Jacob Niederaur was Bakersfield’s first undertaker and the first sexton of Historic Union Cemetery, which he helped to develop. Born in Bavaria, Germany in 1841, Niederaur came to America with his family in 1853 and settled in Ohio. Niederaur served in the Union army in the Civil War, and then worked in mining camps across the West. He arrived in Bakersfield in 1869.
Niederaur’s father had trained him in woodworking, so he started a cabinet-making shop. It was the first of his many businesses; in 1873 he opened a furniture store. Niederaur realized that the growing town needed a mortuary, so he studied the business and became an undertaker. (This was common for cabinet makers, as many were called upon to build coffins as well.)
Jacob’s mortuary was located downtown, in the same building as his furniture store.
When the city developed Union Cemetery in 1878, Niederaur took charge of it, planting trees, fencing the property and handling the burials and record-keeping. At a time when most businesses in Bakersfield were housed in modest shacks, Niederaur championed the development of bigger buildings, and stimulated growth by erecting the first substantial shopping block. It included space that was used for meetings, lectures and even opera performances. He also became a partner in the Southern Hotel, the first in town. Niederaur added a gymnasium and athletic hall to his holdings in 1892, which became the first headquarters of Bakersfield’s National Guard unit.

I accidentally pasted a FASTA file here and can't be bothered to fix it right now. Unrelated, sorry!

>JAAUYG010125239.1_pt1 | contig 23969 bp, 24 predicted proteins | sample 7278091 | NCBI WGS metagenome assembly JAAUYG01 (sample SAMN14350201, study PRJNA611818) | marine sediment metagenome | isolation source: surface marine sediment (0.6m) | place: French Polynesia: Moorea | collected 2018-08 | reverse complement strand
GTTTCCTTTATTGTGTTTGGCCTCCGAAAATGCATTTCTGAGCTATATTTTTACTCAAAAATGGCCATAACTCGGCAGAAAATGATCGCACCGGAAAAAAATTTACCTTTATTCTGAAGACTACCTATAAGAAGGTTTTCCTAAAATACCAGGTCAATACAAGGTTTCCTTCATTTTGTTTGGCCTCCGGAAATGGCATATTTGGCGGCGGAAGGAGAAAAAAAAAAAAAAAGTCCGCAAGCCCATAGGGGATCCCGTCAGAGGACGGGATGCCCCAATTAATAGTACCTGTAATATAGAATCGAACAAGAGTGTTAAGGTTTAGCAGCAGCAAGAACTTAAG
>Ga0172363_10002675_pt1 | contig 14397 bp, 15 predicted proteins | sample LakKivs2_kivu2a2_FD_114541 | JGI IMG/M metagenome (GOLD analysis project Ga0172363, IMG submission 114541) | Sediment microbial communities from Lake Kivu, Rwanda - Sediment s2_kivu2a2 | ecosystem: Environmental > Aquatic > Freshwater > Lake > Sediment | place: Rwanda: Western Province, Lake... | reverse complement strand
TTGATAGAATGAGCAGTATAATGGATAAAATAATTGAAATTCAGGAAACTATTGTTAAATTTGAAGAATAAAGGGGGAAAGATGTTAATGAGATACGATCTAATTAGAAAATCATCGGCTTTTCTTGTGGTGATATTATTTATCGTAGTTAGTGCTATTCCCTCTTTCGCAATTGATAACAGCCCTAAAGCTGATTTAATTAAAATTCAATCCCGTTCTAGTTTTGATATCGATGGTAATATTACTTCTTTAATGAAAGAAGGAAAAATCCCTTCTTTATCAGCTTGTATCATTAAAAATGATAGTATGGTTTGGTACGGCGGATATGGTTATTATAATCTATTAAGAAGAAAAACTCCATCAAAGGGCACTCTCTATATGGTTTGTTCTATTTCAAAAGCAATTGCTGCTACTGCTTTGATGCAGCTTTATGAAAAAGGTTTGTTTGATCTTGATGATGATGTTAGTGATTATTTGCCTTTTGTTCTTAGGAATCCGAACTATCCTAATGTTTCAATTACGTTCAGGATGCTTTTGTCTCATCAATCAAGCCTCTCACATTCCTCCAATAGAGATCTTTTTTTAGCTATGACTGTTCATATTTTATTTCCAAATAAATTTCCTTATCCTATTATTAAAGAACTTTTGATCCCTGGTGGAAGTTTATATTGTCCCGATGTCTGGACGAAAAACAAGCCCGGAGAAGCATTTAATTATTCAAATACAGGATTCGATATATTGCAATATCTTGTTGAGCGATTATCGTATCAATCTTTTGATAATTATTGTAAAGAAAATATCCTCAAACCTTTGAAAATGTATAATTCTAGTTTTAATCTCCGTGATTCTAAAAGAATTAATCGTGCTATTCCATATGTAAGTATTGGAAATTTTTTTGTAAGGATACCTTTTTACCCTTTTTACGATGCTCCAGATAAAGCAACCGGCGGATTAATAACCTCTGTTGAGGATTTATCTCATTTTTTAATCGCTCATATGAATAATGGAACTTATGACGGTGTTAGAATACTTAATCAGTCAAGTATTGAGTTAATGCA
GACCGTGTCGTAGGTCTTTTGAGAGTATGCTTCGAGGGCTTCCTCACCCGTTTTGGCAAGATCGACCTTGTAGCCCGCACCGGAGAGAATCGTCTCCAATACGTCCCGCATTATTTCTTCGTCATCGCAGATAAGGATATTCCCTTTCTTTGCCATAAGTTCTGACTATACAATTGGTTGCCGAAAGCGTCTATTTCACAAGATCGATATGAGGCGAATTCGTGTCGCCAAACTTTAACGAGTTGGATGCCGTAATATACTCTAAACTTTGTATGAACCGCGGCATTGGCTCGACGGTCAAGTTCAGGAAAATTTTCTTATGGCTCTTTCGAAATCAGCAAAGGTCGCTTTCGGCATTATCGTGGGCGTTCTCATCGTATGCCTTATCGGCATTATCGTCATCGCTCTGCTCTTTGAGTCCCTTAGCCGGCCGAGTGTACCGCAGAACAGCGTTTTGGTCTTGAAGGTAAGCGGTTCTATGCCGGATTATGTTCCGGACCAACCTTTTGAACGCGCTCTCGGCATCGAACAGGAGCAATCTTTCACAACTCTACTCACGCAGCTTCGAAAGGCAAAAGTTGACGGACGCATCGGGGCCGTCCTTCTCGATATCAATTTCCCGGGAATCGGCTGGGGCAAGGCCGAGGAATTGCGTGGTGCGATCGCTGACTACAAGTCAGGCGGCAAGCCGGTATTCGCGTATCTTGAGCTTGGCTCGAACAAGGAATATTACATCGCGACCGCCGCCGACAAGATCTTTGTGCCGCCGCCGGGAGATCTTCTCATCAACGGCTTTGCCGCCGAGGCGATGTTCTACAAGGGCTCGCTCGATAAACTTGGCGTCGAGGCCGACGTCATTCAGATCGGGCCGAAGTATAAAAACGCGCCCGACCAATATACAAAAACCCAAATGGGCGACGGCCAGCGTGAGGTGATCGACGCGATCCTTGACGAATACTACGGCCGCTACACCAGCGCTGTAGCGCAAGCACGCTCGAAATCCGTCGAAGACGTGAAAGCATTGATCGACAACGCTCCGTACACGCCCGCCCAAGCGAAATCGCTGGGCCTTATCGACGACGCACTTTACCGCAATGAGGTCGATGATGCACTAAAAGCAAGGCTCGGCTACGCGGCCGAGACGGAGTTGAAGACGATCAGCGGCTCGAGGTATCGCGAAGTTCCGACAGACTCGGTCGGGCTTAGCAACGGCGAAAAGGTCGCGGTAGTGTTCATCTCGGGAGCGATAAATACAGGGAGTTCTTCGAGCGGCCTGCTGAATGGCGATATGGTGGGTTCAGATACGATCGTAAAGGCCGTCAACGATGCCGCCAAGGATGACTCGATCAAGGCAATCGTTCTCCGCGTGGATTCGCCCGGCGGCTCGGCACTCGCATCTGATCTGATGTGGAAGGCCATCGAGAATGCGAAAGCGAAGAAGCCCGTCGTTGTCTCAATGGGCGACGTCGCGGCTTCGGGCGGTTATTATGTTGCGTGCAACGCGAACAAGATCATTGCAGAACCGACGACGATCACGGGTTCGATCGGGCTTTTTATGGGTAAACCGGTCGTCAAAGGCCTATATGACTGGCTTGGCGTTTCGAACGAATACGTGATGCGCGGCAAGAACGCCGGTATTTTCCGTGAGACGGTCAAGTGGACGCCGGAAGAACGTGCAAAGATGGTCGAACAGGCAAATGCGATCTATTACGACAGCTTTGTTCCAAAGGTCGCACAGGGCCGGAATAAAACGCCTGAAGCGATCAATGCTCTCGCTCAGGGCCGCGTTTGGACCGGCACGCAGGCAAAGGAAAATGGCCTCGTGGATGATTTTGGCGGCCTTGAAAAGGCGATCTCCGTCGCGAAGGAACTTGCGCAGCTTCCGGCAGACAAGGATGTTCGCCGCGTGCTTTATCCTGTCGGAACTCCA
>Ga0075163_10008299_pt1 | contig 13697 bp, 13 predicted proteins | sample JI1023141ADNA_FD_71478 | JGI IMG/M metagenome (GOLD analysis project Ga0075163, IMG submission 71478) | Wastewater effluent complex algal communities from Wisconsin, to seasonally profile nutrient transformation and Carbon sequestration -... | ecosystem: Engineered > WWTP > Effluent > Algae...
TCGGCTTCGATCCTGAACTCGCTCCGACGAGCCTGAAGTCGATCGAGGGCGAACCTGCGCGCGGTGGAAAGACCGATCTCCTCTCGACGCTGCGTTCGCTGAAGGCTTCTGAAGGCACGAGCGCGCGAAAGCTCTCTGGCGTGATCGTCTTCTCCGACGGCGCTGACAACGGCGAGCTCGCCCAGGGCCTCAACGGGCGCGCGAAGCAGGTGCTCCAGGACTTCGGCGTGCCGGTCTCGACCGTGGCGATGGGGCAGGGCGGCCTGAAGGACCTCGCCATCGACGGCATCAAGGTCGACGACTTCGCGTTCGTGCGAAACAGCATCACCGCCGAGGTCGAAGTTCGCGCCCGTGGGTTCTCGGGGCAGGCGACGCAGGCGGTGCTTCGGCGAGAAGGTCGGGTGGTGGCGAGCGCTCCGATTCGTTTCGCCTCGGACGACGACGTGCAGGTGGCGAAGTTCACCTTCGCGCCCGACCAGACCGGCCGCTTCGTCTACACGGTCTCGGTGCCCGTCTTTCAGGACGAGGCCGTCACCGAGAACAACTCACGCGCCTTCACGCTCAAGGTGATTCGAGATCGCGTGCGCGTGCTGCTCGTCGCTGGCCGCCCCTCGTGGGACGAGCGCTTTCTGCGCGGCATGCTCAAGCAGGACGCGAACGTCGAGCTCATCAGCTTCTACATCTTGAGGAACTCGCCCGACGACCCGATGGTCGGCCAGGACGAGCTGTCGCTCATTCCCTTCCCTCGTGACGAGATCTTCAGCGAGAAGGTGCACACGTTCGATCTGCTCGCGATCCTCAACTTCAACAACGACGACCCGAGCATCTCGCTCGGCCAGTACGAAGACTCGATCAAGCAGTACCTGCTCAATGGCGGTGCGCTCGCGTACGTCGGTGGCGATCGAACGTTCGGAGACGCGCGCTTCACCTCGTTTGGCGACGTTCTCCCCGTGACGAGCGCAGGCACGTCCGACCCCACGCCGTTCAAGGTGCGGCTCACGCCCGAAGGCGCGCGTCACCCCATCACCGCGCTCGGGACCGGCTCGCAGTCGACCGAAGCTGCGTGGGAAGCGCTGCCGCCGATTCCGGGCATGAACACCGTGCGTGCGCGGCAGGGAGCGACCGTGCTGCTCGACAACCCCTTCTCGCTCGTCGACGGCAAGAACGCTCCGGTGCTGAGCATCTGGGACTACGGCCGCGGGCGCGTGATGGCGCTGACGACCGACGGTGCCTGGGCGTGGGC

In 1878 Niederaur married Lucy Williams, the governess for the children of Philo Jewett, brother of local business magnate Solomon Jewett.
The couple had two children.
Niederaur died in 1903, a self-made man who had arrived with little and amassed a large estate while building the community he loved.
His gravesite is space 1-7.